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Peter Ackroyd Biography

(1949– ), Notes for a New Culture: An Essay on Modernism, The Great Fire of London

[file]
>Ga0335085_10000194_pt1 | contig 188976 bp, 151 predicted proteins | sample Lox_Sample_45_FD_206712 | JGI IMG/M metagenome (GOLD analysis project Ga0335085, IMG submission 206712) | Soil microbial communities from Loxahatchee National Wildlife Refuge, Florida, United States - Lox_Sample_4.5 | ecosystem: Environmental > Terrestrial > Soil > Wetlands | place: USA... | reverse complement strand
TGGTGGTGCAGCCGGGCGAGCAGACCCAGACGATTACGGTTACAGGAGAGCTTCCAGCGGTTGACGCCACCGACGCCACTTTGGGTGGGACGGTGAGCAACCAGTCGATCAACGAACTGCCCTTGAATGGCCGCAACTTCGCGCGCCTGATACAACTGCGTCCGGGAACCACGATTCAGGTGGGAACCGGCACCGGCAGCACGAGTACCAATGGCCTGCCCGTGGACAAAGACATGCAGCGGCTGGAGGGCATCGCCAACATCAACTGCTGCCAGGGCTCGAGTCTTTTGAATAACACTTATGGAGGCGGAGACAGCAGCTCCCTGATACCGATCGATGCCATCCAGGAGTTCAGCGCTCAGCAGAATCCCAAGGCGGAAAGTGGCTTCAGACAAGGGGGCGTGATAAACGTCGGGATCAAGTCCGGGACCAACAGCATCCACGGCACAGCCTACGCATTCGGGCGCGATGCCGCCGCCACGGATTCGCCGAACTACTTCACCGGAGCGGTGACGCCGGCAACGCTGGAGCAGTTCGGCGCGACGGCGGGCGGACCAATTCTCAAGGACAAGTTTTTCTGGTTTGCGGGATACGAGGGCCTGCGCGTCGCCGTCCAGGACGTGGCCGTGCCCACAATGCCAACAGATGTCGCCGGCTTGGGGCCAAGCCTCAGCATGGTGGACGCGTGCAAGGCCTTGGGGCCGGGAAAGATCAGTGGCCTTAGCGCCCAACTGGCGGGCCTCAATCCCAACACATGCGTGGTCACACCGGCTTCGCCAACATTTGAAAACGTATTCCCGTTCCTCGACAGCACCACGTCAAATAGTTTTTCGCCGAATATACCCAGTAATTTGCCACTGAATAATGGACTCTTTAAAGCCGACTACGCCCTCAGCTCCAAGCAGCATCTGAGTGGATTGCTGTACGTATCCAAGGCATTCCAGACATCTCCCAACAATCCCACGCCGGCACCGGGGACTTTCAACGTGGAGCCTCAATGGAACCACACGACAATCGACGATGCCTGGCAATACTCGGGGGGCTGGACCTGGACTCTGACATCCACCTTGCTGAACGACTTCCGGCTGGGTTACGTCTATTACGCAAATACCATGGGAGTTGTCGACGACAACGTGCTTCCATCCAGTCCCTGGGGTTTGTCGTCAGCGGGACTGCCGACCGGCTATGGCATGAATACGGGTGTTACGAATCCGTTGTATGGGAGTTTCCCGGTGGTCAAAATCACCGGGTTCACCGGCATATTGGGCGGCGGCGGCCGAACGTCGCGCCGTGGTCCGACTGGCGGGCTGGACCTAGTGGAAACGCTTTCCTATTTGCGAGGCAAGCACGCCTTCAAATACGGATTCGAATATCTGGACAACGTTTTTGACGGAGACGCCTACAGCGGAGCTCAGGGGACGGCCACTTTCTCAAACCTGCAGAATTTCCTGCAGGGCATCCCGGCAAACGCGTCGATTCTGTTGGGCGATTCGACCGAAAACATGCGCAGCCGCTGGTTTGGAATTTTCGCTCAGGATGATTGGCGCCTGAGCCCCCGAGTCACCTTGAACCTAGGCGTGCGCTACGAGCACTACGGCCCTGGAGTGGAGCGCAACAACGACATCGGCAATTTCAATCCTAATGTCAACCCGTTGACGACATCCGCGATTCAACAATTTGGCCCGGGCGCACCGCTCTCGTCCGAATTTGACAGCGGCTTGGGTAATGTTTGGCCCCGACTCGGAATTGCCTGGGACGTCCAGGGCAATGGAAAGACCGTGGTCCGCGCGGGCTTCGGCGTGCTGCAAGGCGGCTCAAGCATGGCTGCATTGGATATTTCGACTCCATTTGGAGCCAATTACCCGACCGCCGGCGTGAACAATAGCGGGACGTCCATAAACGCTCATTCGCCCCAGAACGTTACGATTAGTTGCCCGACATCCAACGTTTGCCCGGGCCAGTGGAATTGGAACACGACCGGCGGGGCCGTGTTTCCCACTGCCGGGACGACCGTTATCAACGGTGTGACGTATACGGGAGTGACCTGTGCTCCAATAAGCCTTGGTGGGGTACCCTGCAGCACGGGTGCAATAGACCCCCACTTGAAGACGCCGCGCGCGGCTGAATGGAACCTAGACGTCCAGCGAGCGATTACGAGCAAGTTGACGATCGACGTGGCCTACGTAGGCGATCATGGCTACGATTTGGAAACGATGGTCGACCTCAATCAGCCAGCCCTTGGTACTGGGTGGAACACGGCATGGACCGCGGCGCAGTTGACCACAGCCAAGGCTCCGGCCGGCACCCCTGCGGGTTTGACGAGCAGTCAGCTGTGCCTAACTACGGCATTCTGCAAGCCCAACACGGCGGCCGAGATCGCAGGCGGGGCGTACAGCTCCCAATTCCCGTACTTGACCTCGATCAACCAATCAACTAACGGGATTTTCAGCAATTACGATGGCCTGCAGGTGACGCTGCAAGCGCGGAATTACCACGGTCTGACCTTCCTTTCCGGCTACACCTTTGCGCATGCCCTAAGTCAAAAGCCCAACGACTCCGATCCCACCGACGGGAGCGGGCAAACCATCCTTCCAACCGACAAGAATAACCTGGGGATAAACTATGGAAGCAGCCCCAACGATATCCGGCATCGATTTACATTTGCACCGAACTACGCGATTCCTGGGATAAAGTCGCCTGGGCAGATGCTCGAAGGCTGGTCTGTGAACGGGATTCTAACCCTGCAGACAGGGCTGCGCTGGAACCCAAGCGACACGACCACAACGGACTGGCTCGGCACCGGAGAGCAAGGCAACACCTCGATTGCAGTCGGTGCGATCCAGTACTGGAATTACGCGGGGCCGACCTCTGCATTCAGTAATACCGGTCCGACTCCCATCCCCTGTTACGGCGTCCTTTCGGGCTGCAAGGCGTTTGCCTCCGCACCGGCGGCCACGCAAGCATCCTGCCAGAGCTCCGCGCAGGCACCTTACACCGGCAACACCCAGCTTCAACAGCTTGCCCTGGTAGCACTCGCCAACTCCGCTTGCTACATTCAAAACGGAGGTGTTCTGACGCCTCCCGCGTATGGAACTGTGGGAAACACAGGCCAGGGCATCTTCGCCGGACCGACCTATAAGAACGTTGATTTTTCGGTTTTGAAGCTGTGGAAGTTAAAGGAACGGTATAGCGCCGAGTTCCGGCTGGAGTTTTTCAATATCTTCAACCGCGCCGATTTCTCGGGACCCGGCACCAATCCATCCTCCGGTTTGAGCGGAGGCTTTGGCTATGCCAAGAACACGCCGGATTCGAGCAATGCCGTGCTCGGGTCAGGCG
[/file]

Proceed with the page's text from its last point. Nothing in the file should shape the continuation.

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British novelist, poet, biographer, and literary critic, born in London, educated at Clare College, Cambridge, and Yale. London is a touchstone as much as a setting for many of his works. With Notes for a New Culture: An Essay on Modernism (1976), Ackroyd announced his impatience with contemporary English culture and the tradition of realistic fiction. He launched into literary fiction with The Great Fire of London (1982), in which a film director attempts to recreate Little Dorrit in the abandoned wing of a modern prison. The Last Testament of Oscar Wilde (1983; Somerset Maugham Award), a fictional memoir told in Wilde's own extravagant voice, is a brilliant parody. Hawksmoor (1985; Whitbread Prize) is an astonishing feat of erudite invention. Chatterton (1987) features a young would-be poet and an eccentric older novelist persuaded that Thomas Chatterton may have faked his own suicide in 1770 to live on as a great plagiarist. Contributions in Chatterton's ‘own’ voice offer an alternative theory, while further chapters depict Henry Wallis, halfway between Chatterton's time and our own, painting his famous ‘Death of Chatterton’ with George Meredith as his model. First Light (1989) again displayed Ackroyd's gift for evoking the magic of other arts, in this case both archaeology and astronomy. English Music (1992), narrated by Timothy Harcombe, the son of a spiritualist healer practising in London during the 1920s, moves back and forth in time, portraying significant moments in English history through a series of visionary sequences. The past is similarly invoked in The House of Doctor Dee (1993) when its narrator, Matthew Palmer, inherits a house in Clerkenwell, formerly inhabited by the Elizabethan magus, John Dee, and is drawn into bizarre negotiations with his dead father. Dan Leno and the Limehouse Golem (1994), set in Victorian London, is inscribed with the author's characteristic blend of Dickensian pastiche and contemporary knowingness, and concerns a series of gruesome East End murders, thought to have been committed by a monster from Jewish folklore—the ‘Golem’ of the title. Amongst those also suspected of the murders, which foreshadow those of Jack the Ripper, are figures as diverse as Karl Marx, George Gissing, and the music hall comedian, Dan Leno. In this, as in his earlier work, Ackroyd mixes fact and fiction, past and present, with apparent indifference to verisimilitude; the result, as ever, is surprisingly plausible. His works of non-fiction include collections of poetry, notably The Diversions of Purley (1987), and Dressing Up (1979), a study of transverstism and drag. Ackroyd has received wide critical acclaim for his biographies of Ezra Pound (1981), Charles Dickens (1990) and Blake (1995). His T. S. Eliot (1984; Whitbread Prize) greatly contributed to the understanding and desanctification of that monumental figure.

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